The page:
In Nebraska, Cullen finds Joseph Black Moon with an unconscious Lily, her wounds worsening. Once he removes a sliver of arrow from her shoulder and sees that she's stabilizing, he leaves only to later return. He knows Joseph would be killed if he brought Lily back to town. The news of the massacre has circulated and everyone would assume Joseph, an Indian, was accountable. Cullen assumes escort duty of Lily. Three men try to "rescue" Lily, who then learns of her bounty. Cullen shoots all three men and escorts Lily to Hell on Wheels, telling her where to find a doctor there. He leaves her, without collecting the bounty as he has a higher priority in Cheyenne territory.
Durant telegraphs Senator Jordan Crane, appealing for federal troops to help protect his railroad construction. "We must displace the savage," he tells the senator, meaning the native tribes. Senator Crane wires back about the troop request, the pacing of the construction, and Robert Bell's murder. Durant gets drunk and laments the entire project. He attends the McGinnes brothers' magic-lantern show. While viewing the slides of Ireland, Durant asks Sean why he and Mickey left there to work here on the railroad. Mickey tells him of traveling to Dublin by train as a lad. "The railroad gave you freedom," says Durant.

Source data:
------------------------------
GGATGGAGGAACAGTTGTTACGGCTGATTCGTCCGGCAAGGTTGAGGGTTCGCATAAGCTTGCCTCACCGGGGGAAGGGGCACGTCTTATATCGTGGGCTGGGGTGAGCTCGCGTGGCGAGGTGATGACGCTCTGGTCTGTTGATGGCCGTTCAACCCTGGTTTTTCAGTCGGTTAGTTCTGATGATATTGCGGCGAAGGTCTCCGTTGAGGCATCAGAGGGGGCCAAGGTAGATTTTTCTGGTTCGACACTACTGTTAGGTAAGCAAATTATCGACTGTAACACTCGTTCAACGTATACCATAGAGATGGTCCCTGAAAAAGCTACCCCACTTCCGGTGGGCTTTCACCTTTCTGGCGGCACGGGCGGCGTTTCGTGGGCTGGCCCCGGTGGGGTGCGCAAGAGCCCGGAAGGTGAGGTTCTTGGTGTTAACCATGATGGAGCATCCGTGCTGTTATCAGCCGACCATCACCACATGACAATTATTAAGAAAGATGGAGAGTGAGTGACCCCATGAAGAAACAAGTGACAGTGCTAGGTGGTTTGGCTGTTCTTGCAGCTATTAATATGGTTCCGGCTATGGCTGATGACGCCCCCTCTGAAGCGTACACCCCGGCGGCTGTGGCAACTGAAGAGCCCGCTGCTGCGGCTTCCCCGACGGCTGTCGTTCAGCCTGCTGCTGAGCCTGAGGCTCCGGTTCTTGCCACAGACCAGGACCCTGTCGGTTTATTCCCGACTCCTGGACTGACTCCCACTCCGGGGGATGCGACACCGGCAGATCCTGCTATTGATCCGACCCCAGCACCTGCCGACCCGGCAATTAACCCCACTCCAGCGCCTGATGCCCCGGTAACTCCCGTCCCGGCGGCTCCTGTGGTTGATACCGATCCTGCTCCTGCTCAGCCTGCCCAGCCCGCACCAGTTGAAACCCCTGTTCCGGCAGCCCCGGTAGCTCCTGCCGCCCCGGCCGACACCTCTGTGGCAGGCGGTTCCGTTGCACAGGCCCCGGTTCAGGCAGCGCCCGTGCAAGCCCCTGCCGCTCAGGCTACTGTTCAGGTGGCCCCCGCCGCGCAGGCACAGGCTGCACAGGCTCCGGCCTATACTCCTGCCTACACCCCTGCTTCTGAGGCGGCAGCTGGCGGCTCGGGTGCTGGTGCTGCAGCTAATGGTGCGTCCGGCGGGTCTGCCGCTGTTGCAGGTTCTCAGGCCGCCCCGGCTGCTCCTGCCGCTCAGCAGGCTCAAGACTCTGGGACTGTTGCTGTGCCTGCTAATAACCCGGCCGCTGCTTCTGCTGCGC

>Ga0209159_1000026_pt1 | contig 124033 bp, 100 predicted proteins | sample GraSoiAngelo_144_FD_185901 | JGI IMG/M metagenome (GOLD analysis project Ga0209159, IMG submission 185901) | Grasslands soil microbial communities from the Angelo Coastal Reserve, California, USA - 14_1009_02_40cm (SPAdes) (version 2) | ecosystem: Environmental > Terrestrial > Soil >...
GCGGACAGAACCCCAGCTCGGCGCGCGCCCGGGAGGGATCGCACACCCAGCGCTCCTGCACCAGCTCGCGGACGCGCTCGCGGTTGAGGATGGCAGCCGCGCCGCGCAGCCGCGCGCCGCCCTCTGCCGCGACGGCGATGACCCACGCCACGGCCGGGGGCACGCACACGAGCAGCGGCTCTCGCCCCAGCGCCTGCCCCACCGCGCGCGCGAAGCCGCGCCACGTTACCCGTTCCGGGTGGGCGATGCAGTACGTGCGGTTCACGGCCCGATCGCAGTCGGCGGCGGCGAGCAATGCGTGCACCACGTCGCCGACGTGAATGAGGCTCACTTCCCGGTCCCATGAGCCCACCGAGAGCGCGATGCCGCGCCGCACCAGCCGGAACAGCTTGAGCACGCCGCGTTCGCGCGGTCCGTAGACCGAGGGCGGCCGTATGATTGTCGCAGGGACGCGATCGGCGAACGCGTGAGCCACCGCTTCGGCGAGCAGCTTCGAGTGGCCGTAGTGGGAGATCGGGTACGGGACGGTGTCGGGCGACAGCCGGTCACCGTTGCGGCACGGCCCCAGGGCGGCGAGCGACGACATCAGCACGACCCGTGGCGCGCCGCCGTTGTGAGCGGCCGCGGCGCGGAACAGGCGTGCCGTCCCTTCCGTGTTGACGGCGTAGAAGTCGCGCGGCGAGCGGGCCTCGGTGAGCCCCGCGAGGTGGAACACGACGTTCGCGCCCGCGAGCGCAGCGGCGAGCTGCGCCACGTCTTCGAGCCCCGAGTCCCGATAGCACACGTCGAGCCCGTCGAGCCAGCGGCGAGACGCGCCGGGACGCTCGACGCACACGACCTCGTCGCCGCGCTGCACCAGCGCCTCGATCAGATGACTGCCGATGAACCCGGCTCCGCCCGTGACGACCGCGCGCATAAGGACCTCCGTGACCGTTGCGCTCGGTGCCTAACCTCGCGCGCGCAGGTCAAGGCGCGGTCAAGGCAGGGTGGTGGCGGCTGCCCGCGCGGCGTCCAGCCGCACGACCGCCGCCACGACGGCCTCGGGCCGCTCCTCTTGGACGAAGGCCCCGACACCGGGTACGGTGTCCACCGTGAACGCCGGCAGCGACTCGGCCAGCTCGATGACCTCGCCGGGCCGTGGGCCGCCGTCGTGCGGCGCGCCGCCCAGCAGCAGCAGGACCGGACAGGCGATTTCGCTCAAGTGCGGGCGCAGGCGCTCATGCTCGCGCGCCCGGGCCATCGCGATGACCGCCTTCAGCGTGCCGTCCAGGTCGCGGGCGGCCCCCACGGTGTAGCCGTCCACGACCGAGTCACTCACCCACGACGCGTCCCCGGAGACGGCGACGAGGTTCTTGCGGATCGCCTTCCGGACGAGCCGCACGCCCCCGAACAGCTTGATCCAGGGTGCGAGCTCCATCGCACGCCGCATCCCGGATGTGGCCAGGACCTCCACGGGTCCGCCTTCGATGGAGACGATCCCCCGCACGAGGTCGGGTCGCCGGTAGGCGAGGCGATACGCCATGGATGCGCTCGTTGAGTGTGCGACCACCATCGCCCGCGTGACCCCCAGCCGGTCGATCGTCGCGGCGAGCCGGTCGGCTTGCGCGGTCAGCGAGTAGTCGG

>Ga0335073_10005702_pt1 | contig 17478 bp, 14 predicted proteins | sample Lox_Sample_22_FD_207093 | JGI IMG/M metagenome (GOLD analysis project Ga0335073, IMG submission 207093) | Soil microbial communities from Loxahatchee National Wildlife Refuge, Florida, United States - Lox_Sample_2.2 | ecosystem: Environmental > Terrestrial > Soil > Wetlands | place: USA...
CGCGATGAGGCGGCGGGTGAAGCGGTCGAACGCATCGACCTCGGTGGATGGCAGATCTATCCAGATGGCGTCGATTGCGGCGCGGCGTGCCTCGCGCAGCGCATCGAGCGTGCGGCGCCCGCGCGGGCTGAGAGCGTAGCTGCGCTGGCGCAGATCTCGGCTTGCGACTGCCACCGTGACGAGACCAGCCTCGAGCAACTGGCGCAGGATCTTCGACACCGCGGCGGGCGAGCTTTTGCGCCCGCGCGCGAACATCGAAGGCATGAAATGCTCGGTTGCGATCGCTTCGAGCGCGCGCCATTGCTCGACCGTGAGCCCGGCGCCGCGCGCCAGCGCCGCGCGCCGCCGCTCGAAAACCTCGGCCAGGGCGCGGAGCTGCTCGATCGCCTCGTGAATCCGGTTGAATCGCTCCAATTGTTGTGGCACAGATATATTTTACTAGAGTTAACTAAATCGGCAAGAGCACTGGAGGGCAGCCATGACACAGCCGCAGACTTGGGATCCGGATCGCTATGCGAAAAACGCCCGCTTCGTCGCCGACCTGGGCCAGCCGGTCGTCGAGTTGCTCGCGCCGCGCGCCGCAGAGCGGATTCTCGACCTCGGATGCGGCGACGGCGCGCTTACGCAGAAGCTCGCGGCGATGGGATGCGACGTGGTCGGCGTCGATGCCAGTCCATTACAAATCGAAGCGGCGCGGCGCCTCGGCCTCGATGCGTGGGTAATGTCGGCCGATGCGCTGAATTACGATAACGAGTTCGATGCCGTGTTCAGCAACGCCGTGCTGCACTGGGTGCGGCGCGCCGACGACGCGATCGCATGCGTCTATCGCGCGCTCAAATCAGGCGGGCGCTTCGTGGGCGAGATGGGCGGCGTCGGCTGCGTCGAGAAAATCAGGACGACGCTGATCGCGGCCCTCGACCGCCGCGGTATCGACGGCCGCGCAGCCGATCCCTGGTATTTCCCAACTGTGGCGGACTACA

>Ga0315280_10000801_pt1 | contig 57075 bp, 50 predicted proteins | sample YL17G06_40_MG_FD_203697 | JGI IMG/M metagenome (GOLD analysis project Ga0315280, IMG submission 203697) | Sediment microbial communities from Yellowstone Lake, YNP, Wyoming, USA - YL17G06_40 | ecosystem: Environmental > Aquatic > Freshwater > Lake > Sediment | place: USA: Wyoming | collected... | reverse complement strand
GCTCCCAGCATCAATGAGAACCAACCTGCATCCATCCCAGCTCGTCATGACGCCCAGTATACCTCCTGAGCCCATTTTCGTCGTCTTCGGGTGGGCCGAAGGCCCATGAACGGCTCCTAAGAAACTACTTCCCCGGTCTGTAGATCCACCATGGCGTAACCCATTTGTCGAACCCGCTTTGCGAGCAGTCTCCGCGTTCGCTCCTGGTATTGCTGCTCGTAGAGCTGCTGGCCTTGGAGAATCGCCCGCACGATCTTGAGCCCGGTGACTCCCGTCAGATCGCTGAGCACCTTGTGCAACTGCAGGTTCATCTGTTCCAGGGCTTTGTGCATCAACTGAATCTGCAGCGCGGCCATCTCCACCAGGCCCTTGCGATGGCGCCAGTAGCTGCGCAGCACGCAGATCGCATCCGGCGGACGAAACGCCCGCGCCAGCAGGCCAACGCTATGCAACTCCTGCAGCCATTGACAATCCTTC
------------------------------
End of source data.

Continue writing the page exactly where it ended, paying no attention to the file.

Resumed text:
Reverend Nathaniel Cole conducts a funeral for the massacre victims, quoting the Bible and pleading with the townsfolk to not seek revenge. Durant quotes another biblical passage, describing situations that justify war. Durant takes over the sermon, telling the men there to not let "Stone Age primitives" slow things down. Praising Joseph for adopting the white man's ways, Durant says that there may be peace if other Indians also follow. If they don't, he adds, they are the authors of their own destruction.